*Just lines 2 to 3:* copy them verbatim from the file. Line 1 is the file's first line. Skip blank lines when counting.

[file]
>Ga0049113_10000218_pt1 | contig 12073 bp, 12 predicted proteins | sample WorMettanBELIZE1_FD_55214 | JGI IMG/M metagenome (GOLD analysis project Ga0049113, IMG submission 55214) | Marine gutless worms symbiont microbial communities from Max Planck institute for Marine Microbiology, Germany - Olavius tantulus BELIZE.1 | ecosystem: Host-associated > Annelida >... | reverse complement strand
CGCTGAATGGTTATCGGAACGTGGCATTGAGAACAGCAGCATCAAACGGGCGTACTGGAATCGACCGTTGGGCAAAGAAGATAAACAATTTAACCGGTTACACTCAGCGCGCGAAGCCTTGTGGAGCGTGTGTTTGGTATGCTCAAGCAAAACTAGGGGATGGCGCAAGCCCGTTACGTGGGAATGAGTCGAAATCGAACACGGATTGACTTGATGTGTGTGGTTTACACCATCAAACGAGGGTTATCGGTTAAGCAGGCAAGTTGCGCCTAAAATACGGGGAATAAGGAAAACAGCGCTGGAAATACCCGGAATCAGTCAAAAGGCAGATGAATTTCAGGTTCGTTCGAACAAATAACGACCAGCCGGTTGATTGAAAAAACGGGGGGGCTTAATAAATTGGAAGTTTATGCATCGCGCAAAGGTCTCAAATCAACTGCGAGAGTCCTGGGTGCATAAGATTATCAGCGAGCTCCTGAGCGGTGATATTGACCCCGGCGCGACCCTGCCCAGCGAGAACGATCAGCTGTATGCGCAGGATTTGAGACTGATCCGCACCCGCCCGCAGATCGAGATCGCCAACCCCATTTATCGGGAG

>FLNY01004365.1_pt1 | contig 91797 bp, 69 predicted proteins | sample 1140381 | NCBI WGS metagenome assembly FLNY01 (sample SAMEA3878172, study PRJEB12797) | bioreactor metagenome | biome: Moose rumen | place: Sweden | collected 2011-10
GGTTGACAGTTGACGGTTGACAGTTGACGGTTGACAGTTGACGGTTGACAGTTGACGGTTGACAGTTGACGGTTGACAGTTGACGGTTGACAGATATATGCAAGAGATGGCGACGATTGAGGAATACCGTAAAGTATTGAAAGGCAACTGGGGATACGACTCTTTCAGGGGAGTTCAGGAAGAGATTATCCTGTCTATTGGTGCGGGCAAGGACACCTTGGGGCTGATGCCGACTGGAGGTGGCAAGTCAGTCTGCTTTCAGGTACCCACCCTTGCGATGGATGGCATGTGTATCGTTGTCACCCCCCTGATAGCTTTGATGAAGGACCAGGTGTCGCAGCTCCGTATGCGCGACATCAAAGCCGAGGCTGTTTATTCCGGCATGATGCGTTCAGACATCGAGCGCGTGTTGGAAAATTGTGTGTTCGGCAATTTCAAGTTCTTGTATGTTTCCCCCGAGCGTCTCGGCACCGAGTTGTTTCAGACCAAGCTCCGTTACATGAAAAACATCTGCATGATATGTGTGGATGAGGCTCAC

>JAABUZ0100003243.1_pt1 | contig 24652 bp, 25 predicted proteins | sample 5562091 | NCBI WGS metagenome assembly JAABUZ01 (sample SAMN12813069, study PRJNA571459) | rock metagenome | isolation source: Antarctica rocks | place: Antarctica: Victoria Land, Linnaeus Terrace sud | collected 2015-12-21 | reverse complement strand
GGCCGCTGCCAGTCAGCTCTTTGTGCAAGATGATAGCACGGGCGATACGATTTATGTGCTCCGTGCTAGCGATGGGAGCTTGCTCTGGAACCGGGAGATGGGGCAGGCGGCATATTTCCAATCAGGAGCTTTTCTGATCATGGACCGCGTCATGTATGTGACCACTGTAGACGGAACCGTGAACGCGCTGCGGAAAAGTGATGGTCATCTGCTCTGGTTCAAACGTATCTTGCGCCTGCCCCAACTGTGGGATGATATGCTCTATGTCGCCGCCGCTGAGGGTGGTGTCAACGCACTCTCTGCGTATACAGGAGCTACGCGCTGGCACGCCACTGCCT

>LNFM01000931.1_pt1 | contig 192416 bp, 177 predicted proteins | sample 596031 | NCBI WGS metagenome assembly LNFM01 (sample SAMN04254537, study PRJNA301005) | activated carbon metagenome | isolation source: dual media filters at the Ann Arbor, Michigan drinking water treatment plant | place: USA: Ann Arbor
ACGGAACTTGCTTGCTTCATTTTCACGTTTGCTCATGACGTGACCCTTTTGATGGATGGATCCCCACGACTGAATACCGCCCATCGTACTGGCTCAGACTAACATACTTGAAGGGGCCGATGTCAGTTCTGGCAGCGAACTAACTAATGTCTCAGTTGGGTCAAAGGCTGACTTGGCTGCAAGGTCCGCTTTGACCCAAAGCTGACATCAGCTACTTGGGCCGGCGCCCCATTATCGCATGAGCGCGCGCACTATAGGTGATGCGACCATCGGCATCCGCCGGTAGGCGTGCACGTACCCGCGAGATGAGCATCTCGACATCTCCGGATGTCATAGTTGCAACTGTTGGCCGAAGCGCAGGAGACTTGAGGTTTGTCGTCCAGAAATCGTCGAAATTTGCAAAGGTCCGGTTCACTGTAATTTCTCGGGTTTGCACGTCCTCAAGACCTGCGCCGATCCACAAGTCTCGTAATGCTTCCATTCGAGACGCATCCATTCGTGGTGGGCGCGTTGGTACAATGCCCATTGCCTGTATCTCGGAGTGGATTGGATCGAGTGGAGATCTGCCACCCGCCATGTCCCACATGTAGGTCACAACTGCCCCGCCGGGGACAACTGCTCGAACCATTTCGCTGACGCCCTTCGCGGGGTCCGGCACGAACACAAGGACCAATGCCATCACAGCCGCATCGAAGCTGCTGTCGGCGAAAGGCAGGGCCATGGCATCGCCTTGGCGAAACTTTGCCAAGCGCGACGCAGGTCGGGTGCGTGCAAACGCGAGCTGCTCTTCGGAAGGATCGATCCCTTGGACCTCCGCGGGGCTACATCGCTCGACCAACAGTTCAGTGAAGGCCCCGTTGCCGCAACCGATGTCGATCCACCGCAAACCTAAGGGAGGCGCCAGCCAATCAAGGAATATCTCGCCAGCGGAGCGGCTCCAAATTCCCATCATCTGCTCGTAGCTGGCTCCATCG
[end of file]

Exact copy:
CGCTGAATGGTTATCGGAACGTGGCATTGAGAACAGCAGCATCAAACGGGCGTACTGGAATCGACCGTTGGGCAAAGAAGATAAACAATTTAACCGGTTACACTCAGCGCGCGAAGCCTTGTGGAGCGTGTGTTTGGTATGCTCAAGCAAAACTAGGGGATGGCGCAAGCCCGTTACGTGGGAATGAGTCGAAATCGAACACGGATTGACTTGATGTGTGTGGTTTACACCATCAAACGAGGGTTATCGGTTAAGCAGGCAAGTTGCGCCTAAAATACGGGGAATAAGGAAAACAGCGCTGGAAATACCCGGAATCAGTCAAAAGGCAGATGAATTTCAGGTTCGTTCGAACAAATAACGACCAGCCGGTTGATTGAAAAAACGGGGGGGCTTAATAAATTGGAAGTTTATGCATCGCGCAAAGGTCTCAAATCAACTGCGAGAGTCCTGGGTGCATAAGATTATCAGCGAGCTCCTGAGCGGTGATATTGACCCCGGCGCGACCCTGCCCAGCGAGAACGATCAGCTGTATGCGCAGGATTTGAGACTGATCCGCACCCGCCCGCAGATCGAGATCGCCAACCCCATTTATCGGGAG

>FLNY01004365.1_pt1 | contig 91797 bp, 69 predicted proteins | sample 1140381 | NCBI WGS metagenome assembly FLNY01 (sample SAMEA3878172, study PRJEB12797) | bioreactor metagenome | biome: Moose rumen | place: Sweden | collected 2011-10